The point is, individual citizens may change, but “We the People” as a whole are the ones to keep the contract with the governmental entity. So if an individual in our day happens to disagree with a portion of the original contract, his opinion doesn’t matter. By virtue of enjoying citizenship, he has de facto agreed to the terms, whether he claims to be coerced or not.

Now, back to the issue of the proper role of government. The original argument is that the people can only grant to government those natural rights they have in the first place. The confusion comes because I point out that, because you have the right to protect your life and property, you have the right to join together with others who hold that right, and contract with someone (a sheriff at the town level, for example) to provide protection for you. So I will clarify by saying when you create a governmental entity to do this task, this is different from simply hiring, say, a security guard service to watch over your adjoining properties, a service you can choose not to purchase at any point the contract legally allows. You create the governmental entity and grant it the authority to protect itself (the way you protect your own self). By creating the entity, you have consensus from all citizens to combine for this security reason. No one is coerced to pay for it; everyone has consented, and everyone benefits equally.

What about health care? You do indeed have the right to care for your health, and you do indeed have the right to combine with others to pay someone to care for you all; this is what insurance companies, HMOs, and various other commercial entities that provide health services are about. In each of these cases, you choose to participate—there is 100% consensus. No one is forced to sign the contract. And if you don’t like this service, you can change to another.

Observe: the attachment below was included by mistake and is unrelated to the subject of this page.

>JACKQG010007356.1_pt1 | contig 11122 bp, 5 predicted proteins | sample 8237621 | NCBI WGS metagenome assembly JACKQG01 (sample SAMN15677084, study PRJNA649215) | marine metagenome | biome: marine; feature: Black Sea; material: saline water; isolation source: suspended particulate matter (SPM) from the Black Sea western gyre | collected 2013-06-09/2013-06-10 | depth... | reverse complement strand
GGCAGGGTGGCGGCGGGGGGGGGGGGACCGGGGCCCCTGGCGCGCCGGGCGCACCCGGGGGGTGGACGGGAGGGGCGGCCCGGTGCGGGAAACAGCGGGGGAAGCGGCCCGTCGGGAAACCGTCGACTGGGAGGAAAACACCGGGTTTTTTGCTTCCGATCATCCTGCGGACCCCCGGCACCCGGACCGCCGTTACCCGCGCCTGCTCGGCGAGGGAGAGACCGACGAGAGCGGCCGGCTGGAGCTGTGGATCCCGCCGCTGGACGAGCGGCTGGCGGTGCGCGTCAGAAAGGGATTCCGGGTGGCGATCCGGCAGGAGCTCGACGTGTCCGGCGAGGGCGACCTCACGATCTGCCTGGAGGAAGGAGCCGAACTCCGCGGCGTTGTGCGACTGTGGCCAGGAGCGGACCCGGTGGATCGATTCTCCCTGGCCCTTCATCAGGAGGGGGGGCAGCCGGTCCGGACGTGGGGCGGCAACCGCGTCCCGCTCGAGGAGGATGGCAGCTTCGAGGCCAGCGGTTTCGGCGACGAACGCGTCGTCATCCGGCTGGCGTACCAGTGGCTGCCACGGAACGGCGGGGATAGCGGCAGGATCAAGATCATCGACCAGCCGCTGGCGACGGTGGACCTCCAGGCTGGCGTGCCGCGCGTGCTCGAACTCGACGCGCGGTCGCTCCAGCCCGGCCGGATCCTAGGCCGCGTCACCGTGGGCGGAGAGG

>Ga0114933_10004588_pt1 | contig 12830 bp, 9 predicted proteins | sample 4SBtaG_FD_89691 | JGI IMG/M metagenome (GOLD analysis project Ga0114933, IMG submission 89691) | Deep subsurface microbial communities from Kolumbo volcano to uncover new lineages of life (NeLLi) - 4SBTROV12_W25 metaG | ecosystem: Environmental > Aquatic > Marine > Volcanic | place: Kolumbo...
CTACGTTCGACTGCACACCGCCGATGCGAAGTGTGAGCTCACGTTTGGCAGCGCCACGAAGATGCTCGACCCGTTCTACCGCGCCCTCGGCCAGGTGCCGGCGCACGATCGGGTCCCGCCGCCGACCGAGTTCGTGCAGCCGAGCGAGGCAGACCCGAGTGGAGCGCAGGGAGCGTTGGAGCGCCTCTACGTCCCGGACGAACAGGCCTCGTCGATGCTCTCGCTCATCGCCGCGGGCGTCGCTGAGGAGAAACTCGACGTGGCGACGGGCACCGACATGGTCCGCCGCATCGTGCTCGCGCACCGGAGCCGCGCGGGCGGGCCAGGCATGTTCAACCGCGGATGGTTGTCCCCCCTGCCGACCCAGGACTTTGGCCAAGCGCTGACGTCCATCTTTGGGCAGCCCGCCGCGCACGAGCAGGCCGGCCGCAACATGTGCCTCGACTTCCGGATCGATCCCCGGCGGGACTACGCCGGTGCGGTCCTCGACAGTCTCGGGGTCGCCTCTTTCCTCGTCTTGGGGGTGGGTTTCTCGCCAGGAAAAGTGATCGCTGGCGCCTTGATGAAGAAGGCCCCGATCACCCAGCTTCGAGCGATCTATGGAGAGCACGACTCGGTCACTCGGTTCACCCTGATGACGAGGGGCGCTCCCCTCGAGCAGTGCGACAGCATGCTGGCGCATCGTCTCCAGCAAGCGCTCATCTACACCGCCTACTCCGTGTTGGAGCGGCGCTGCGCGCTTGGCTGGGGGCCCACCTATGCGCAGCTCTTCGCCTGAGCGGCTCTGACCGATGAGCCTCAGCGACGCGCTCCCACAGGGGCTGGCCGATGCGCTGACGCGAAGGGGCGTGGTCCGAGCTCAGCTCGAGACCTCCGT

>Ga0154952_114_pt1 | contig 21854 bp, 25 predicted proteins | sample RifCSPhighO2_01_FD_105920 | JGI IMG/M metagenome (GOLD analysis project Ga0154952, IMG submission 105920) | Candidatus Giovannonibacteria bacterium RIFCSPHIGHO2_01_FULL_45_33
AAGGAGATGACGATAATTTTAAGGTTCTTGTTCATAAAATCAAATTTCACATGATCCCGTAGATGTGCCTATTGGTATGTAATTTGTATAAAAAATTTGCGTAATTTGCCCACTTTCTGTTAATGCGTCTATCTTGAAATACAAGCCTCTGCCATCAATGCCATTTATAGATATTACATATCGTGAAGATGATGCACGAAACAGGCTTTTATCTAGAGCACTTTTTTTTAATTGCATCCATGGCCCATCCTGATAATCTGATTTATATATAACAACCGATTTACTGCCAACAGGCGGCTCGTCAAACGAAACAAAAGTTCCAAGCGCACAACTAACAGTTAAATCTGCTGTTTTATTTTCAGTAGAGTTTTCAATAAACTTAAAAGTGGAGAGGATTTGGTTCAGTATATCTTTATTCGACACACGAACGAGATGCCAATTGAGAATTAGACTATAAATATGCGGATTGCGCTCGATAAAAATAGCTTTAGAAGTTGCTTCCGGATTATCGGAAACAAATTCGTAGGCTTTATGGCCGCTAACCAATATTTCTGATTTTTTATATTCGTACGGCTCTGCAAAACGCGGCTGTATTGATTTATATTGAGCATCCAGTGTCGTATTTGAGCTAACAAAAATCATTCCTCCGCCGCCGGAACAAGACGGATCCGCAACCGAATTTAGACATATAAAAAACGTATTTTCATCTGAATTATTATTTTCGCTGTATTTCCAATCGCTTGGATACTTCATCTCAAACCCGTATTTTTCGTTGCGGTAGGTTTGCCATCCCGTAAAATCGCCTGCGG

Can you do that when you create a governmental entity? Let’s see. You have the right to protect your personal health, but your neighbor doesn’t have the right to require you to pay for his. So, you have the right to grant the governmental entity the right to maintain the health of its body (why you can argue that there are reasons for caring about plagues, epidemics, water purity, and the like). But you don’t have the right to grant the entity to force some individuals to pay for the care of other individuals. This is Perth’s argument: the entity is created by the whole to benefit the whole, not to benefit individuals within the whole over and above other individuals.

In the contract grant to the federal government, there is no majority, small or large, that has power to usurp rights from the minority. The entity was created to protect all equally. If the US Defense Department protects the borders of the country, it protects the borders of the whole entity, the whole nation, not just, say, the border of Montana but not the border of Arizona. (Right now it is failing to protect the Arizona border and has essentially ceded 60 miles of highway to Mexico, a loss to us all as a whole.)

The governmental entity is essentially power, so a wise people grant the entity only those powers that it must in order for the whole unit to flourish—protection of life, liberty, and property and the structures to support that—law and justice system, standards weights and measures, and standard monetary units, for example. Some units may agree on infrastructure in the common lands to facilitate commerce. But “We the People of the United States” were careful to limit the reach of the federal government. In no case do we grant a majority, say 60%, the right to coerce the minority 40% to pay for services to which they have not consented. When that has happened (and I grant that it has), that has been usurpation. There may be elements of the military budget that you can argue do not qualify as what you’ve consented to, but Defense of the nation—insuring domestic tranquility (lawful peace between and among the states) and providing for the common defense—are agreed to by all citizens. For a citizen to refuse to meet his obligation to pay his share of the common defense is to renege on the contract, which is why the government has authority to then enforce the contract.

But I think we agree the real problem is not how to enforce citizenship obligations, but how to stop the government usurpation.